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J Sports Med Phys Fitness. 2005 Mar;45(1):13-9.

Relationship between percentage of VO2max and type of physical activity in obese and non-obese adolescents.

Author information

1
Energy and Protein Metabolism Research Unit, INRA, University of Auvergne, CRNH, Clermont-Ferrand, France.

Abstract

AIM:

The objective of the present study was to determine oxygen uptake (VO(2)) and percentage of maximum oxygen uptake (%VO2max) in obese and non-obese adolescents during various activities in standardised conditions, and the corresponding %VO2max in free-living conditions.

METHODS:

Twenty-seven obese and 50 non-obese adolescents aged 12 to 16 years participated in this study. Body composition was assessed by bioelectrical impedance analysis and dual energy X-ray absorptiometry (DXA), VO2max by treadmill tests, VO2 corresponding to various activities by whole body calorimetry, and time and % VO2max corresponding to various activities in free-living conditions using the heart-rate recording method and a physical activity diary.

RESULTS:

VO2max (l/min) was 27.4% higher in obese than in non-obese subjects (p<0.001), but not significantly different after adjustment for fat-free mass (FFM). In the whole body calorimeters, with the same activity program, % VO2max corresponding to sleep and sedentary activities were lower in obese than in non-obese girls (-15.1% and -12.3%, p<0.05), but not significantly different between obese and non-obese boys. However, walking at 4-5-6 km/h corresponded to 47-59% and 71% of VO2max, respectively, in obese, and 34-41% and 48% of VO2max in non-obese subjects (p<0.001). In free-living conditions, moderate physical activities and sports corresponded to 52% vs 35%, and 39% vs 51% of VO2max, respectively, in obese and non-obese adolescents.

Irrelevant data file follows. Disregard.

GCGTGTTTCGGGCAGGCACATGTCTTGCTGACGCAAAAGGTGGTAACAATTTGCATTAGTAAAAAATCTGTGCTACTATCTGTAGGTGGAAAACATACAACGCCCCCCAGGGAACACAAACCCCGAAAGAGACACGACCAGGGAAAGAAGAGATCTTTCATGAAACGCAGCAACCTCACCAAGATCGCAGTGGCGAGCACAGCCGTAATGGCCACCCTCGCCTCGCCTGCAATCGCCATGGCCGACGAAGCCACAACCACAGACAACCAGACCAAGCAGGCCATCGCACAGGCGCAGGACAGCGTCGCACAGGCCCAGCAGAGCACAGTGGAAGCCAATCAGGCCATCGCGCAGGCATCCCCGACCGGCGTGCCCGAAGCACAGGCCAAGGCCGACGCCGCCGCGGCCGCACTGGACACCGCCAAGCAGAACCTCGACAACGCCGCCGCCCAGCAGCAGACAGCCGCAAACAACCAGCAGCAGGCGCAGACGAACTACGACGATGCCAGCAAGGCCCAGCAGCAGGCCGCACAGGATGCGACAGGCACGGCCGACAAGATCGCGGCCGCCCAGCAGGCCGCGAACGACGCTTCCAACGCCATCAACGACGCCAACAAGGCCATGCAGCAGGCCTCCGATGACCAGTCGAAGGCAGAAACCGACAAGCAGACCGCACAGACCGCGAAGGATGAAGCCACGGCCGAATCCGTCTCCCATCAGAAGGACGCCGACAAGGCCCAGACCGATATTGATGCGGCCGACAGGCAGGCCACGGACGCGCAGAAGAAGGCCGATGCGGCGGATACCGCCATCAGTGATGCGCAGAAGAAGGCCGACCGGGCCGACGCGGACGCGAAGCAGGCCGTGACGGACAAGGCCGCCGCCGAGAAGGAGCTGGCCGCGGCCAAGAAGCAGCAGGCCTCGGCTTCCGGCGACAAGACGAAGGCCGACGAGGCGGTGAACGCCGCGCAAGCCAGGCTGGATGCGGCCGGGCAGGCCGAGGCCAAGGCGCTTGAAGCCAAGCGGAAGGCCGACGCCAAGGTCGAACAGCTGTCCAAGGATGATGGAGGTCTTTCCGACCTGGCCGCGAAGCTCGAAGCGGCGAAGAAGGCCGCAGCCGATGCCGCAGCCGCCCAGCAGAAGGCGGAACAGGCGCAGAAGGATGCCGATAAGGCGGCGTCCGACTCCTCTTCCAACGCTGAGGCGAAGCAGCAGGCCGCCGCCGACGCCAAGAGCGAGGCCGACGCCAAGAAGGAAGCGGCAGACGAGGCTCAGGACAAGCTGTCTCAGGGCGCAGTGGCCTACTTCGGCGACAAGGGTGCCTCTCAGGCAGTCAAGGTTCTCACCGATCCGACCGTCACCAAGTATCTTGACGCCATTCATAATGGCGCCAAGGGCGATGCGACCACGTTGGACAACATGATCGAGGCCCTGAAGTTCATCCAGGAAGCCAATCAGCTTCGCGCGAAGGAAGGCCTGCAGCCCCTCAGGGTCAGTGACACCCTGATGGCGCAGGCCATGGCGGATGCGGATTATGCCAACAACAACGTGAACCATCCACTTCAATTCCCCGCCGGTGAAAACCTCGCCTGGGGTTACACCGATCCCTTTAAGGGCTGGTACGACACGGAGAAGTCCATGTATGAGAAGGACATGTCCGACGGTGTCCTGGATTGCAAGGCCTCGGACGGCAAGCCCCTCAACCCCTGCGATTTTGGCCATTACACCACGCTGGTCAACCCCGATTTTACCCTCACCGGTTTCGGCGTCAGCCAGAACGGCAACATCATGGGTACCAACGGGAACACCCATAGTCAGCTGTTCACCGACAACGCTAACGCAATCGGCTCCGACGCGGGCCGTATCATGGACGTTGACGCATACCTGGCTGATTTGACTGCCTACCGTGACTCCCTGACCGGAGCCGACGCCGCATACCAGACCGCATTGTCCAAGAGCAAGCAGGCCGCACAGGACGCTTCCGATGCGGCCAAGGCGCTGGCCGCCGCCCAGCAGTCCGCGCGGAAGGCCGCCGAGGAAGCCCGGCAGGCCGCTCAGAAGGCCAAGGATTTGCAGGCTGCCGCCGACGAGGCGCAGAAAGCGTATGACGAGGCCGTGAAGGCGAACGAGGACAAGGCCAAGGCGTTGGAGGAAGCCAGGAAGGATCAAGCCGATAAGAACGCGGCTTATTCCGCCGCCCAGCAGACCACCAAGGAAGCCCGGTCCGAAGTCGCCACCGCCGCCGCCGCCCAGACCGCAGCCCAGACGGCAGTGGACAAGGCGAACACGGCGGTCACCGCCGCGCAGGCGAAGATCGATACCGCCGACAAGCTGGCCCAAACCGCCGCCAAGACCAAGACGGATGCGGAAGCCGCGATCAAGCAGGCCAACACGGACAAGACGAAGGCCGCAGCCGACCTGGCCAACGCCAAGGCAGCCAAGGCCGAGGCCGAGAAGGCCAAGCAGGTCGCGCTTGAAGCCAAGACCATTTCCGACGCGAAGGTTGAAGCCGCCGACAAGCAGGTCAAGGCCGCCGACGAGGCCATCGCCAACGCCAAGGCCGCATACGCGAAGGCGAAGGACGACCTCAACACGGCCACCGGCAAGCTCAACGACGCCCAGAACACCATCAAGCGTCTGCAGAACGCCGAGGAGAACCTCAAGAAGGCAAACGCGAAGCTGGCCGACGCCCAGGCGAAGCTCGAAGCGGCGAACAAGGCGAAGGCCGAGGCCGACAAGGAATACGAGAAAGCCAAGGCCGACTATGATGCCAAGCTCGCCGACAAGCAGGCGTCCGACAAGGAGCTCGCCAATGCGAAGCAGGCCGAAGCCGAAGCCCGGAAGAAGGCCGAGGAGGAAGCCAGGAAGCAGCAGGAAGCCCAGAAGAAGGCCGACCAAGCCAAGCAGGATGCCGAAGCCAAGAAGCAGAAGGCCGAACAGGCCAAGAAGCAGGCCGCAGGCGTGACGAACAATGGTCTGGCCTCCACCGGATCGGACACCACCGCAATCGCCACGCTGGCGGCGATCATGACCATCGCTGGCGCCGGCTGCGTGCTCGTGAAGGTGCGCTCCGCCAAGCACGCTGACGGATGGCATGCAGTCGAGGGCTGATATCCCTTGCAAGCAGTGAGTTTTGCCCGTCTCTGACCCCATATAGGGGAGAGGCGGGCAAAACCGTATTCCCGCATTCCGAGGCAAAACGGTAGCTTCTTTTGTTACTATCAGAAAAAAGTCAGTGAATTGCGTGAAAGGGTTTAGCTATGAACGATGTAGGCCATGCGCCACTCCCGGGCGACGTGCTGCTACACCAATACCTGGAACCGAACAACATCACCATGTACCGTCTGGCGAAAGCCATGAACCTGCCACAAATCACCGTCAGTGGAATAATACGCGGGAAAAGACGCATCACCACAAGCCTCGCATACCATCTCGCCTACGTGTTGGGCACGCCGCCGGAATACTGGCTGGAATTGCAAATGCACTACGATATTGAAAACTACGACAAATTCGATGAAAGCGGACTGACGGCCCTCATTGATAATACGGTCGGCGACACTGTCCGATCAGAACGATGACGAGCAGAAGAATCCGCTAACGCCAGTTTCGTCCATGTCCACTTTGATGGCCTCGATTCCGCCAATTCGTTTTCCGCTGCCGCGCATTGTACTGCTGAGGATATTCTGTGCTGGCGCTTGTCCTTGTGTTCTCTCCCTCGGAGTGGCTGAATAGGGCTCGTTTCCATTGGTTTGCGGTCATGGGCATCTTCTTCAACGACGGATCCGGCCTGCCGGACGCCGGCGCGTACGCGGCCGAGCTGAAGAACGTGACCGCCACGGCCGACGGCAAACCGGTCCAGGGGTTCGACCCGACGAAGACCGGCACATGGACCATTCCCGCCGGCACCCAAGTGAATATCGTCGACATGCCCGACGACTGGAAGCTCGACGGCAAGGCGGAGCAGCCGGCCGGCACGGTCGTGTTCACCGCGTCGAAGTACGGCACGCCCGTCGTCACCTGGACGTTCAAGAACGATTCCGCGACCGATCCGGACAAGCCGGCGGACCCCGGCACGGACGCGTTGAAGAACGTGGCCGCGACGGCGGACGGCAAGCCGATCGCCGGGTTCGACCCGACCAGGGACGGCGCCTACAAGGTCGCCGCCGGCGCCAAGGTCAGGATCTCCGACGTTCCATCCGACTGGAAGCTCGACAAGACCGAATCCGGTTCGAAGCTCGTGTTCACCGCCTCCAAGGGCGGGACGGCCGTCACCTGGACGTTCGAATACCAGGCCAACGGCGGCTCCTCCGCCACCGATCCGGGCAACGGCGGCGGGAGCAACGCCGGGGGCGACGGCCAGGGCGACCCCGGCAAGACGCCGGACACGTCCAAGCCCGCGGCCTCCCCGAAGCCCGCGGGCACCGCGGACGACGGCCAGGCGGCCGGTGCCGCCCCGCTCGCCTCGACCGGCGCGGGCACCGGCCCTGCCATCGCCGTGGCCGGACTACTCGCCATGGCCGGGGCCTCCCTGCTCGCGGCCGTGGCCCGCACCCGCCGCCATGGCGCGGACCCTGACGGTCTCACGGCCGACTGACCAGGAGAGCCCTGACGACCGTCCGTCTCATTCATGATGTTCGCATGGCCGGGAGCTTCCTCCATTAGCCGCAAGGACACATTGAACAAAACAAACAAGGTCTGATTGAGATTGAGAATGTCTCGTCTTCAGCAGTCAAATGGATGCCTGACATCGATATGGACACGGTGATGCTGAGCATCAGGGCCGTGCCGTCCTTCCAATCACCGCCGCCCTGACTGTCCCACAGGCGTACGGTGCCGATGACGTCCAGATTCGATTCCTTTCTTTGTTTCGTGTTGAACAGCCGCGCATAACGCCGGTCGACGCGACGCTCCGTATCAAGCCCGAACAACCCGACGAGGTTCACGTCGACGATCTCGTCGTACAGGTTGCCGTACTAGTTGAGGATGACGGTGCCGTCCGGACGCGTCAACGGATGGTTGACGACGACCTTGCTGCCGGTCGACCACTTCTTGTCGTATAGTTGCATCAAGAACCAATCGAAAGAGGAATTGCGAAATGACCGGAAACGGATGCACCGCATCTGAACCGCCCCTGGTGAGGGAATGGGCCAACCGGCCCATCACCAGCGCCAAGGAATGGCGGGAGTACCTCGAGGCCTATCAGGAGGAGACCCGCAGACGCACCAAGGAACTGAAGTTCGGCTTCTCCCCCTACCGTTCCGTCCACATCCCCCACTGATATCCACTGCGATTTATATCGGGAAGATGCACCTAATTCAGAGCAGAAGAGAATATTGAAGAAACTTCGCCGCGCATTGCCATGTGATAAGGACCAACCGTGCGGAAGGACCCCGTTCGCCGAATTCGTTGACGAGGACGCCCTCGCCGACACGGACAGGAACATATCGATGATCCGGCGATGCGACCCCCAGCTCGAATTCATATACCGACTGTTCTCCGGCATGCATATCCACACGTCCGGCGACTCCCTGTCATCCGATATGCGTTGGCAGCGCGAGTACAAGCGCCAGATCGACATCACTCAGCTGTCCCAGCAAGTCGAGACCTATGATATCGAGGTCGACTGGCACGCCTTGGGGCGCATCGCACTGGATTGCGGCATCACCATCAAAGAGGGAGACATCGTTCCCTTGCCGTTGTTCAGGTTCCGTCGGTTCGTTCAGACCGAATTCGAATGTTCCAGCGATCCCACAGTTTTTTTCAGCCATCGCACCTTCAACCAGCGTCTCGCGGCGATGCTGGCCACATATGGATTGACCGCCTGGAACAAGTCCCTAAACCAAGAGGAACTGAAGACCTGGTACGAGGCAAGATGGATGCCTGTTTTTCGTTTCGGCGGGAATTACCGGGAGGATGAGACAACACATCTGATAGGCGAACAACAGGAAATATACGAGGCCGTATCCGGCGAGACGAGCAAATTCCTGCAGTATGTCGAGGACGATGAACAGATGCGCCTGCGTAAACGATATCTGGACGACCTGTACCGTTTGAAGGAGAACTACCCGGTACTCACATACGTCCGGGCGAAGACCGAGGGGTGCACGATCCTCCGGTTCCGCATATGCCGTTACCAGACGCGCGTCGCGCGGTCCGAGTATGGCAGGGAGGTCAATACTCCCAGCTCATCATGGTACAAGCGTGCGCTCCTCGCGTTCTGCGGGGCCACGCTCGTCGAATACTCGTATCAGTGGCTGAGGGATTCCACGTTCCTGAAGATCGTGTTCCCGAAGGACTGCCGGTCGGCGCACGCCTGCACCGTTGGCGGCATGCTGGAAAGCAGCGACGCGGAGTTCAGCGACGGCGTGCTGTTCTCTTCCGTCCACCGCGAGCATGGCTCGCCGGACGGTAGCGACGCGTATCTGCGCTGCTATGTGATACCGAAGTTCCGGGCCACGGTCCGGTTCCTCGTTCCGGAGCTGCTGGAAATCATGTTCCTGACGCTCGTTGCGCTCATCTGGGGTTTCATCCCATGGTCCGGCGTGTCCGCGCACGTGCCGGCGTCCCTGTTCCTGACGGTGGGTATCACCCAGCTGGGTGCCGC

CONCLUSIONS:

In standardised conditions %VO2max did not correspond to the same type of physical activity in obese compared to non-obese adolescents. Consequently, % VO2max is inadequate for comparing the types of physical activities of obese and non-obese adolescents in free-living conditions.

PMID:
16208285
[Indexed for MEDLINE]

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